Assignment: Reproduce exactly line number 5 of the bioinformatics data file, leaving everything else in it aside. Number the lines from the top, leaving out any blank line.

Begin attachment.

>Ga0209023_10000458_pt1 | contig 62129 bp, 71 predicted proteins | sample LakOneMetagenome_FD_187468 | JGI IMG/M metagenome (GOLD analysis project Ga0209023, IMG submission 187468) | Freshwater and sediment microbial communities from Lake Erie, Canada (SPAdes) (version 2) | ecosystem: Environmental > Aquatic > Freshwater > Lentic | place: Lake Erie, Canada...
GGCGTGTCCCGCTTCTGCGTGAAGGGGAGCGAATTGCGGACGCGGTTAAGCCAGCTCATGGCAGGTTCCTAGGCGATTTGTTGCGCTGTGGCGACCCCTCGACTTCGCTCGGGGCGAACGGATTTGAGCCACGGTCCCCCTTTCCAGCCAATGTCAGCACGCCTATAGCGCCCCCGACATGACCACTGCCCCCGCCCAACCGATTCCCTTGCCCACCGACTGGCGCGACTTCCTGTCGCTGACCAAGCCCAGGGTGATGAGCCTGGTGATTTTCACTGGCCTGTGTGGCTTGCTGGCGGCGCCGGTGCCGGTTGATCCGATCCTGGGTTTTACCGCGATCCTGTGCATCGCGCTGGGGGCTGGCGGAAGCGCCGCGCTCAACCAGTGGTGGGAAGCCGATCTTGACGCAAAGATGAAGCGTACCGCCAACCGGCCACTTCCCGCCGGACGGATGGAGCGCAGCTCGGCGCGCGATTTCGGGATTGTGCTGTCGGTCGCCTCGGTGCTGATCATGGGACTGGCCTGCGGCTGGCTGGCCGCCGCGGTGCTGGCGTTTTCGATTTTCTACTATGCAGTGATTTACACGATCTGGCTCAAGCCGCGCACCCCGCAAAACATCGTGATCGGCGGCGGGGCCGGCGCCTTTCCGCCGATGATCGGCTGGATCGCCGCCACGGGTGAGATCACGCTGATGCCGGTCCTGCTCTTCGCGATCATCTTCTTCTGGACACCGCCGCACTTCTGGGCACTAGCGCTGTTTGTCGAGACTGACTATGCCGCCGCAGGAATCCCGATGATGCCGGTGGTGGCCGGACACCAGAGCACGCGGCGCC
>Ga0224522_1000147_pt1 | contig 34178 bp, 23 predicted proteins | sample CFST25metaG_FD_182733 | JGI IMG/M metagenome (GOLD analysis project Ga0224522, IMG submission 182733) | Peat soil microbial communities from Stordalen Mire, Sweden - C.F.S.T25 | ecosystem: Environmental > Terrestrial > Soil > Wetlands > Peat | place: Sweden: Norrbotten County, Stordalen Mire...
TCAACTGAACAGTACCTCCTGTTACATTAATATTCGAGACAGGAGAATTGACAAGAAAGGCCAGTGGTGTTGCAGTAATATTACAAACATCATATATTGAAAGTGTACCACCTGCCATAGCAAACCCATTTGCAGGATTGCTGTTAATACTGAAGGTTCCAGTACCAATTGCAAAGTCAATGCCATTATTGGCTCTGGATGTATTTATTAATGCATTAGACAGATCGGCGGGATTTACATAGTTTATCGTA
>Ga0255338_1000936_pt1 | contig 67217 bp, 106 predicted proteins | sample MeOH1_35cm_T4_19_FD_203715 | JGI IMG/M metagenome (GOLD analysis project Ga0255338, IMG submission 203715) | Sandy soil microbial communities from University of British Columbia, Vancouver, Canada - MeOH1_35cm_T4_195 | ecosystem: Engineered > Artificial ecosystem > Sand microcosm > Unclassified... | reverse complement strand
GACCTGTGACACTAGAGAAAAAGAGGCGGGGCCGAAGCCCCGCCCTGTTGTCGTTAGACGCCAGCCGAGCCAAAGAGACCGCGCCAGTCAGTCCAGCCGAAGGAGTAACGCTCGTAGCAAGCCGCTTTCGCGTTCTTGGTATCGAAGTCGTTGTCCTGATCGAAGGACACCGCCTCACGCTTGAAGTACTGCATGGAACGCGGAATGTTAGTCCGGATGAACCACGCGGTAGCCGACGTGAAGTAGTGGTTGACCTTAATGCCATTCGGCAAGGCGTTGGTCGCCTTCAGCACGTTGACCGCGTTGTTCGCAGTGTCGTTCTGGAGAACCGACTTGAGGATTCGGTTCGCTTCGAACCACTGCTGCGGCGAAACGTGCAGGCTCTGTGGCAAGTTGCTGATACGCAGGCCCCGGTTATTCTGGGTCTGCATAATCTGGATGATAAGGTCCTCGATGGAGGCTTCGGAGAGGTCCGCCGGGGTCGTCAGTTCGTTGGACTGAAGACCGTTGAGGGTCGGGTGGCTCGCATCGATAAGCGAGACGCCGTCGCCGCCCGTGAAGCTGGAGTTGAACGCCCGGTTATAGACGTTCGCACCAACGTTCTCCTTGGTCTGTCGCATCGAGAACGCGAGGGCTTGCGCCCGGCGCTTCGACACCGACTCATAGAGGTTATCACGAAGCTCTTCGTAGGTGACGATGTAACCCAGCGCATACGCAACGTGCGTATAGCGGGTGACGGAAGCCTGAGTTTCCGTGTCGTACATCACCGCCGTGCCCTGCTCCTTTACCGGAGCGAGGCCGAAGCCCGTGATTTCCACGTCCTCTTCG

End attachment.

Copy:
>Ga0255338_1000936_pt1 | contig 67217 bp, 106 predicted proteins | sample MeOH1_35cm_T4_19_FD_203715 | JGI IMG/M metagenome (GOLD analysis project Ga0255338, IMG submission 203715) | Sandy soil microbial communities from University of British Columbia, Vancouver, Canada - MeOH1_35cm_T4_195 | ecosystem: Engineered > Artificial ecosystem > Sand microcosm > Unclassified... | reverse complement strand